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Gen. Austin takes charge at Centcom during MacDill ceremony

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Published:   |   Updated: April 2, 2013 at 05:55 PM
TAMPA -

Standing on a stage in chilly Hangar 3 at MacDill Air Force Base, Army Gen. Lloyd Austin III delivered a veiled warning to Iran during his speech accepting command of U.S. Central Command.

“The U.S. will continue to play an important role as a key partner to our friends and our allies,” said Lloyd, who assumed command from Marine Gen. James Mattis. “We will provide them with the necessary support and we will stand ready and willing to hold accountable those who threaten regional stability through their actions or through the actions of proxies.”

Lloyd takes over command of U.S. military operations in one of the world’s most volatile regions at a critical time.

The bulk of U.S. forces are scheduled to leave Afghanistan next year after more than a decade of war and transition responsibility for security to Afghans. Still, Austin said, “this is not meant to signal an end to our presence or involvement in the region.”

“To the contrary, if we want to have an effective and lasting impact on that part of the world we must remain engaged and mindful of the fact that success in our various critical endeavors will require the efforts of many,” he said.

Beyond Afghanistan are other challenges. Iran has played a role in the civil war in Syria that has killed tens of thousands and threatens to enflame the region. Nuclear-armed Pakistan remains unstable and a haven for the Taliban. Iraq remains embroiled in sectarian violence that threatens to rend the nation. Yemen is a stronghold for al-Qaida.

And though not in the Centcom region, Israel and relations with its neighbors remains a critical factor in Mideast stability.

Austin was the commander on the ground when the U.S. withdrew from Iraq in December 2011 and he served as Army vice chief of staff. A highly praised leader, he is the first black commander of Centcom.

He takes over from a blunt-talking, widely respected Marine who was never shy in voicing his opinion as the 13th Centcom boss.

Gen. Mattis, who assumed command in August 2010 and is now retiring, said at Friday’s ceremony, “Over more than a decade of war, none of the deployments or war’s grim daily realities have lessened their sense of purpose or the infectious high spirits of the Centcom team.”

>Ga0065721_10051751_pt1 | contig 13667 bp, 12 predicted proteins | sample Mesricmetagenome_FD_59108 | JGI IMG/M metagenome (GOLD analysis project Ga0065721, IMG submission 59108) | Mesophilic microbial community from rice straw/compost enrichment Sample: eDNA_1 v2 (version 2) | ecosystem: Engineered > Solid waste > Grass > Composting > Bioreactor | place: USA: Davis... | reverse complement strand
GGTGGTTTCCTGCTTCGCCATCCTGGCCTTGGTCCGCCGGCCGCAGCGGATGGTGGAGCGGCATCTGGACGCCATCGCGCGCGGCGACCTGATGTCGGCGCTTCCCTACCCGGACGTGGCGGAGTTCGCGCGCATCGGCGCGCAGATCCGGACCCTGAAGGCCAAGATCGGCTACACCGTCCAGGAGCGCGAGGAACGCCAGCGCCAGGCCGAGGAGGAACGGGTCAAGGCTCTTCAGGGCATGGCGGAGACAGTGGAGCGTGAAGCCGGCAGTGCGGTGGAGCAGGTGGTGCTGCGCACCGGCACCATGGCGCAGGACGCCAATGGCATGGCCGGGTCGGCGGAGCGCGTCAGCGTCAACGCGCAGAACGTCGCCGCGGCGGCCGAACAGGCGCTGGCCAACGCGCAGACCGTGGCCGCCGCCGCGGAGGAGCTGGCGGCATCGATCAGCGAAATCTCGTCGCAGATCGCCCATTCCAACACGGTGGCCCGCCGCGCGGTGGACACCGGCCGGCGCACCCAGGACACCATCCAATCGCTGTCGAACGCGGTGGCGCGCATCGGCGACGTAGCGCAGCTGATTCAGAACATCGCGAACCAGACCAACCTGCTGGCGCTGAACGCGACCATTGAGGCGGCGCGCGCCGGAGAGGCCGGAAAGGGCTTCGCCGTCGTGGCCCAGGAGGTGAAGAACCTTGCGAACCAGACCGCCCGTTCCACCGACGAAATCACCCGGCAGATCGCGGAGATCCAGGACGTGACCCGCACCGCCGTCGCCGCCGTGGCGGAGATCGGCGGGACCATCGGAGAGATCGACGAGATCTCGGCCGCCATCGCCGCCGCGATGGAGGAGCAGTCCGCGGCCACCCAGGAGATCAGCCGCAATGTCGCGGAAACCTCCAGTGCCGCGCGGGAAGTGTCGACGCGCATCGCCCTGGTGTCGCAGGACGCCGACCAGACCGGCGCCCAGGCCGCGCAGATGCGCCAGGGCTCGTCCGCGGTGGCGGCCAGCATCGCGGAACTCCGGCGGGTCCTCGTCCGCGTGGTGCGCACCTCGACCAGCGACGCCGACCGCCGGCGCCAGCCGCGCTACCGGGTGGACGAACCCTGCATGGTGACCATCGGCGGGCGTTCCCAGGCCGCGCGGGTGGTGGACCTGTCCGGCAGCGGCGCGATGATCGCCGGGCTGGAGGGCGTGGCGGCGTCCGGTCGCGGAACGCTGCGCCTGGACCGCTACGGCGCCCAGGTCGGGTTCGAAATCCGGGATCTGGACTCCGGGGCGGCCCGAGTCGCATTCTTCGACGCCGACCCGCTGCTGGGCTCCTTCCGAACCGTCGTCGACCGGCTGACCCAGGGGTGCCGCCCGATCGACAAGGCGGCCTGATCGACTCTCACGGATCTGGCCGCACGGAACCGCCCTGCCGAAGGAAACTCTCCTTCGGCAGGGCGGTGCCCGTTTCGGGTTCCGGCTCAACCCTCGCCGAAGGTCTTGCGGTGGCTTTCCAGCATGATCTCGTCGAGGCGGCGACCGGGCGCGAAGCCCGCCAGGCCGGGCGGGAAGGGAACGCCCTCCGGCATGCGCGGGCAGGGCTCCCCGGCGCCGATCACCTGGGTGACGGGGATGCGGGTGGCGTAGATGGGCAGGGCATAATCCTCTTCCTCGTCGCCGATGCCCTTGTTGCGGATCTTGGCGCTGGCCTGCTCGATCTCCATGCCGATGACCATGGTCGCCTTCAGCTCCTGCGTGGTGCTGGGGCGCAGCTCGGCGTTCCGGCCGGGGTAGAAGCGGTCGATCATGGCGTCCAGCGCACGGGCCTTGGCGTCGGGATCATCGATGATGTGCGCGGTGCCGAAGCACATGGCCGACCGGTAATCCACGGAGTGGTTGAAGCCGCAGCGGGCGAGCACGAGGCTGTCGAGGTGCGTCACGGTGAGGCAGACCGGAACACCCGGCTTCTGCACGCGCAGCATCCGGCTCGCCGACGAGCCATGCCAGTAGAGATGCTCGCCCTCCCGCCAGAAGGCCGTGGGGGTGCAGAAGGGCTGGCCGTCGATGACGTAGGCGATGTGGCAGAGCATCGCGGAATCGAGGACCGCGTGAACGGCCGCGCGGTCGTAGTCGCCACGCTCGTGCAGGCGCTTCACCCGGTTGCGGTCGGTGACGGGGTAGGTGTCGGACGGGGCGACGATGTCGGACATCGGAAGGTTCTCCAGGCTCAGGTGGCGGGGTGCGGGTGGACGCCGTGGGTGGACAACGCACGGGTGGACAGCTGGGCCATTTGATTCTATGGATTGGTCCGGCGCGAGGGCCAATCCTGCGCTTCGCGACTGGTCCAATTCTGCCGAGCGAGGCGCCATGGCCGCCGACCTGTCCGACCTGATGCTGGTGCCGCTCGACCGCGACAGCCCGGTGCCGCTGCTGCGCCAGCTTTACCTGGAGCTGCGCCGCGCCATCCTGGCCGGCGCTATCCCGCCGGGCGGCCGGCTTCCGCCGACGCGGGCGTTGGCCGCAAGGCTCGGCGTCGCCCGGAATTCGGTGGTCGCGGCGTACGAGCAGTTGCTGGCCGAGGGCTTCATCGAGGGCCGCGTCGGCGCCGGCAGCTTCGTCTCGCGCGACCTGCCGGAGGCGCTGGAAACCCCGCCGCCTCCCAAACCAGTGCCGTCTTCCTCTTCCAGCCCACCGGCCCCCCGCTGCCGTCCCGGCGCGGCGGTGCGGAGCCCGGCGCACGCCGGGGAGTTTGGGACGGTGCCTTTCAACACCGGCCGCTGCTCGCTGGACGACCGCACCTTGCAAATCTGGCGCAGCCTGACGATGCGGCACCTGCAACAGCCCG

America, Mattis said, remains ready to defend itself, “a reminder to the maniacs that by attacking us on 9/11 and thinking they could scare us, we remind them that the descendents of Valley Forge don’t scare.

“I am happy to storm hell in the company of these troops who I haven’t the words sufficient to praise, so I won’t try,” said Mattis, who once lead Marines in the battle of Fallujah, Iraq.

Winding up his farewell speech, Mattis welcomed his successor “back to America’s varsity.

“Lloyd, we’ve served side by side repeatedly,” said Mattis. “I can think of no one better prepared to command Centcom and I pass to you the finest warfighting team on the earth.”

Secretary of Defense Chuck Hagel, who presided over the ceremony along with Joint Chiefs Chairman and Army Gen. Martin Dempsey, noted in his speech that exactly a decade ago, both Mattis and Austin were leading troops into battle.

“Ten years ago, both Jim Mattis and Lloyd Austin were in the Iraqi desert, on opposite sides of the Euphrates River, helping lead their troops in the drive to Baghdad,” said Hagel.

“Today, these battle-tested leaders share a single stage, one having completed a distinguished command, and one ready to step into his place.”

Dempsey likened the hectic pace of commanding Centcom to the St. Petersburg Grand Prix, being held this weekend.

“Today I happened to catch on television that the Grand Prix is meeting, racing or whatever they do, in St. Petersburg,” he said. “What a perfect metaphor for what Jim Mattis has been doing and what Lloyd Austin has to do. At times it feels like careening through the streets of St. Petersburg at 150 miles an hour.”

The ceremony was held under tight security, with a list of visiting dignitaries including National Intelligence Director James Clapper, Marine Corps Commandant Gen. James Amos, Afghanistan Ambassador Eklil Ahmad Hakimi, Iraq Ambassador Jabir Habib, Bahrain Ambassador Houda Ezra Nonoo, Qatar Ambassador Mohammed Bin Abdulla Al-RumaiThi and United Arab Emirates Ambassador Yousef Al Otaiba.

Local VIPs included the commander of U.S. Special Operations Command, Adm. William McRaven; U.S. Reps. Kathy Castor and C.W. “Bill” Young; Mayor Bob Buckhorn; the executive staff of the James A. Haley Veteran’s Hospital; and many veteran service organization leaders.

For Gen. Austin and his wife, Charlene, it was a familiar scene.

He served at Centcom as chief of staff to Gen. John Abizaid from September 2005 to November 2006.

“It really is wonderful to be back here in Tampa and be part of this special community,” Austin said. “I have tremendous respect for this headquarters and for the tough and important mission and so I am honored by the opportunity to return here once again to serve as the next Centcom commander.”

haltman@tampatrib.com

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